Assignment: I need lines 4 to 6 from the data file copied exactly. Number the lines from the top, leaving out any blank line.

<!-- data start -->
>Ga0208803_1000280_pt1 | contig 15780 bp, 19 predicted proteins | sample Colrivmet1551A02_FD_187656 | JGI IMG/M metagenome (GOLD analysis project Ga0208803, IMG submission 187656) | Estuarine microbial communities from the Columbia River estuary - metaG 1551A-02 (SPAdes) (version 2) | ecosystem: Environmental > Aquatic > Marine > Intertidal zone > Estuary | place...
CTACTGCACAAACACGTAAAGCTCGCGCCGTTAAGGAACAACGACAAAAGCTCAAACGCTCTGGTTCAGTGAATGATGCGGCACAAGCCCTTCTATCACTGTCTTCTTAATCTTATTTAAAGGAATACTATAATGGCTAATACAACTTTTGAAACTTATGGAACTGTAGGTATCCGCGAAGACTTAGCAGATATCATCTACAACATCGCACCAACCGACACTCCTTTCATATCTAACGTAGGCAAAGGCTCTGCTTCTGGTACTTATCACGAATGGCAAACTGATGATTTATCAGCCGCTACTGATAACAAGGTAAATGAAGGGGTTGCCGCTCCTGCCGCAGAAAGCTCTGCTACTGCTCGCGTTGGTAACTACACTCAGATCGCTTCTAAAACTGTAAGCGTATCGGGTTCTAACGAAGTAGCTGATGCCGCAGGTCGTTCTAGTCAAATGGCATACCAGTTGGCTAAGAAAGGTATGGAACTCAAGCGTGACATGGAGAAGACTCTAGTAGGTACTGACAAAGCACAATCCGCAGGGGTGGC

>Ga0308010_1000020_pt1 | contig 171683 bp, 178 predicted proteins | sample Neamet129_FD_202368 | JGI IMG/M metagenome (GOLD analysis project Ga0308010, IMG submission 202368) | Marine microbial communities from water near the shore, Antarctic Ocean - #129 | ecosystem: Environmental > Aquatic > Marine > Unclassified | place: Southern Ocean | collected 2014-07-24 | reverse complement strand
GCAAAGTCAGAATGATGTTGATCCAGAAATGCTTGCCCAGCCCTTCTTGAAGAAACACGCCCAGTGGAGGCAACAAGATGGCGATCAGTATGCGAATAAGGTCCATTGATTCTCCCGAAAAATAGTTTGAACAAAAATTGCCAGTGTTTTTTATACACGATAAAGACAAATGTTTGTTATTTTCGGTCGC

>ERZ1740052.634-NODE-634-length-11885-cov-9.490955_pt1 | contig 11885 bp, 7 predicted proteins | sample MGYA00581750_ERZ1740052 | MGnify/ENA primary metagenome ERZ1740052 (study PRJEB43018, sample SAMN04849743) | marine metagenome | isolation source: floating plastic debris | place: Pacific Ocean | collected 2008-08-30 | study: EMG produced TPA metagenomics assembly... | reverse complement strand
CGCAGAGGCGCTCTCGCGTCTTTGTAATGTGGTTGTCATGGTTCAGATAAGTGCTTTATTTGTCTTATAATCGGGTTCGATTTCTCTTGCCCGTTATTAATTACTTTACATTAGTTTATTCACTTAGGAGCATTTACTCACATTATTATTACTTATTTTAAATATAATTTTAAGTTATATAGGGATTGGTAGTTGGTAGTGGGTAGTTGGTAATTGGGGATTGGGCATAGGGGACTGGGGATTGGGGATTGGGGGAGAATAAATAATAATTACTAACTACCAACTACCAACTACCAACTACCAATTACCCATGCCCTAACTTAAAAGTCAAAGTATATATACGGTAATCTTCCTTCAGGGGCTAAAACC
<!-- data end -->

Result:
GCAAAGTCAGAATGATGTTGATCCAGAAATGCTTGCCCAGCCCTTCTTGAAGAAACACGCCCAGTGGAGGCAACAAGATGGCGATCAGTATGCGAATAAGGTCCATTGATTCTCCCGAAAAATAGTTTGAACAAAAATTGCCAGTGTTTTTTATACACGATAAAGACAAATGTTTGTTATTTTCGGTCGC

>ERZ1740052.634-NODE-634-length-11885-cov-9.490955_pt1 | contig 11885 bp, 7 predicted proteins | sample MGYA00581750_ERZ1740052 | MGnify/ENA primary metagenome ERZ1740052 (study PRJEB43018, sample SAMN04849743) | marine metagenome | isolation source: floating plastic debris | place: Pacific Ocean | collected 2008-08-30 | study: EMG produced TPA metagenomics assembly... | reverse complement strand
CGCAGAGGCGCTCTCGCGTCTTTGTAATGTGGTTGTCATGGTTCAGATAAGTGCTTTATTTGTCTTATAATCGGGTTCGATTTCTCTTGCCCGTTATTAATTACTTTACATTAGTTTATTCACTTAGGAGCATTTACTCACATTATTATTACTTATTTTAAATATAATTTTAAGTTATATAGGGATTGGTAGTTGGTAGTGGGTAGTTGGTAATTGGGGATTGGGCATAGGGGACTGGGGATTGGGGATTGGGGGAGAATAAATAATAATTACTAACTACCAACTACCAACTACCAACTACCAATTACCCATGCCCTAACTTAAAAGTCAAAGTATATATACGGTAATCTTCCTTCAGGGGCTAAAACC